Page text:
2008 06 22Inspecting NSUndoManager's undo stack
NSUndoManagerand its retain policy so I wrote some code, and then I was enlightened :) There's a great article on ex-cinder.com that explains the concepts, so I won't go into detail - check the code out.
Two methods and their retain behaviours
When doing an undoable action, you register in
NSUndoManager a method than undoes what you just did. It will be called when undoing. Depending on your method's arguments, call one of these :
registerUndoWithTargetregisters a call with one ObjC object as parameter
prepareWithInvocationTargetregisters a call with multiple parameters, even non ObjC objects like
If you set a value from 4 to 5, register in the undomanager a call to set the value to 4, then set it to 5. If you add an object with
addObject:, register a call to
removeObject:. That's really all there is to it.
registerUndoWithTarget both retain their arguments. Each undoable change ups the retain count. So when moving an object around, the retain count will go up at each position change. Don't worry if an object reaches a retain count of 30. Clearing the undo stack gets the retain count back to its initial value.
Peering through NSUndoManager
NSUndoManager does not offer any public way to view its undo and redo stacks. Thanks to F-Script, we can see that it has an undocumented
_undoStack method, but nothing for the redo stack.
NSUndoManager's header file shows 2 instance variables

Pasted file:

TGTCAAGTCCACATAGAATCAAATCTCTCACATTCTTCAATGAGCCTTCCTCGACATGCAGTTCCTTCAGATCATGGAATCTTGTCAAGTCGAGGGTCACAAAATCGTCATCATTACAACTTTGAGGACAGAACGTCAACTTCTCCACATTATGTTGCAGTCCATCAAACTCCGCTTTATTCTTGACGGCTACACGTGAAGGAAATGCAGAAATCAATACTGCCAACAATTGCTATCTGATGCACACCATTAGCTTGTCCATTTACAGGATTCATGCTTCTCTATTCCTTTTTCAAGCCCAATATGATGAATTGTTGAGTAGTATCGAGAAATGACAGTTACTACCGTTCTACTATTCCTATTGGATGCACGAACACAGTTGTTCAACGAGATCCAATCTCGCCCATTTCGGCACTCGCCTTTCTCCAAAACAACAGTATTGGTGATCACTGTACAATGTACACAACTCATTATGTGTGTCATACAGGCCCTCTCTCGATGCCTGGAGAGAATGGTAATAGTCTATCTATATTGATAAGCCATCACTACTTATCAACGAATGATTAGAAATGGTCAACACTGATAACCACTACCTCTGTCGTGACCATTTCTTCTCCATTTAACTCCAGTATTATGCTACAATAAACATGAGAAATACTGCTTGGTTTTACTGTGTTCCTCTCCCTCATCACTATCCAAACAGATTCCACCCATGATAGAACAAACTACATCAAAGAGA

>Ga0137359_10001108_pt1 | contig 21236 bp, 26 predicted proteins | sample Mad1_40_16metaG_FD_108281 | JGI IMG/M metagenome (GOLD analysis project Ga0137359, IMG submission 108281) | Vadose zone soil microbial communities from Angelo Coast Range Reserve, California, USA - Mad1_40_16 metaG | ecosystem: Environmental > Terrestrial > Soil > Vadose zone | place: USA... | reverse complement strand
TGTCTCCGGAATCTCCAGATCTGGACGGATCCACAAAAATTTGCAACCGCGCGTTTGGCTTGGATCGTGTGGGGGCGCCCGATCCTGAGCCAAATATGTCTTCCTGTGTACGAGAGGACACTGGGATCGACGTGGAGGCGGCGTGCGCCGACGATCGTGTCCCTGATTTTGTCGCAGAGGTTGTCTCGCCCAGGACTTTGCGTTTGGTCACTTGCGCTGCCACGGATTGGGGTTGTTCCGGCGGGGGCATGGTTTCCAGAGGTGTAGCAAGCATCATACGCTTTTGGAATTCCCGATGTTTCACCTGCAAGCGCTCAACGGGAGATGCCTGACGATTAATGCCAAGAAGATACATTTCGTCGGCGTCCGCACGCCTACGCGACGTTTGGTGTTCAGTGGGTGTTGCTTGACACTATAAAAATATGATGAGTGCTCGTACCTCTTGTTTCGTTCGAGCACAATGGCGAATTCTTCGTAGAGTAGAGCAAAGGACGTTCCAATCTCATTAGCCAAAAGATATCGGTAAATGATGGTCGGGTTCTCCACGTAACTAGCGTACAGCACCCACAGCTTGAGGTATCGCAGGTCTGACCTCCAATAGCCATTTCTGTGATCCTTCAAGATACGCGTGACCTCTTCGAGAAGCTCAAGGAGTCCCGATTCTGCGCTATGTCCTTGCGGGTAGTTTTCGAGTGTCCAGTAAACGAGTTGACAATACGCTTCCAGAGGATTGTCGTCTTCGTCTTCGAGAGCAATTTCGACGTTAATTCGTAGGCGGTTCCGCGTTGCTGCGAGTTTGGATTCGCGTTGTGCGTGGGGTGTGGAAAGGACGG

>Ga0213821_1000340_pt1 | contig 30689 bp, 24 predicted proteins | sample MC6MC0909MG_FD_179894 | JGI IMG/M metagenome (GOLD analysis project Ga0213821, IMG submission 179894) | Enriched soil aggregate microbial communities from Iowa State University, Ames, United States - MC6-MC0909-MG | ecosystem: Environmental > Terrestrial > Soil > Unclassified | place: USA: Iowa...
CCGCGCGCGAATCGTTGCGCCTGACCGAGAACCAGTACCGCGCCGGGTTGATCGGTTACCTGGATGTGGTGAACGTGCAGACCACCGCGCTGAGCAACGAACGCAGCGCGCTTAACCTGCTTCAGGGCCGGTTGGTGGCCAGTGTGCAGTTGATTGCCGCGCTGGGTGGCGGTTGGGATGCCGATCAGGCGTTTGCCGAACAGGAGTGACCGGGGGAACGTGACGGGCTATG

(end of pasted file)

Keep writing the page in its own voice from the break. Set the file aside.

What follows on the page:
_undoStack. We'll fetch these with
object_getInstanceVariable and call
description on them, which dumps their contents.
Undoing adding and removing of objects in an NSArray
Storing objects in an array ups their retain count. Create an object (count=1), add it in an array (count=2). If you don't release the object (count=1) after adding it to the array,
NSUndoManager will restore the object to its original retain count (1) when disposing of it, thus it will never be released. This is fine if you overload your objects' release method and plan on pooling them. If not, release your objects after adding them to the array or they will stick around forever.
Sample codeUndo Inspector.zip
Just tried NSUndoManager's valueForKey:@"_undoStack" and it works like a charm. Great tip, merci bien !
An alternate (quick and easy) way of accessing private ivars is to use KVC, in particular -valueForKey: and -setValue:forKey: . Although some classes may trap this, most don't and it's a very useful technique that I use often (actually I used it too while in gdb console to inspect NSUndoManager stacks).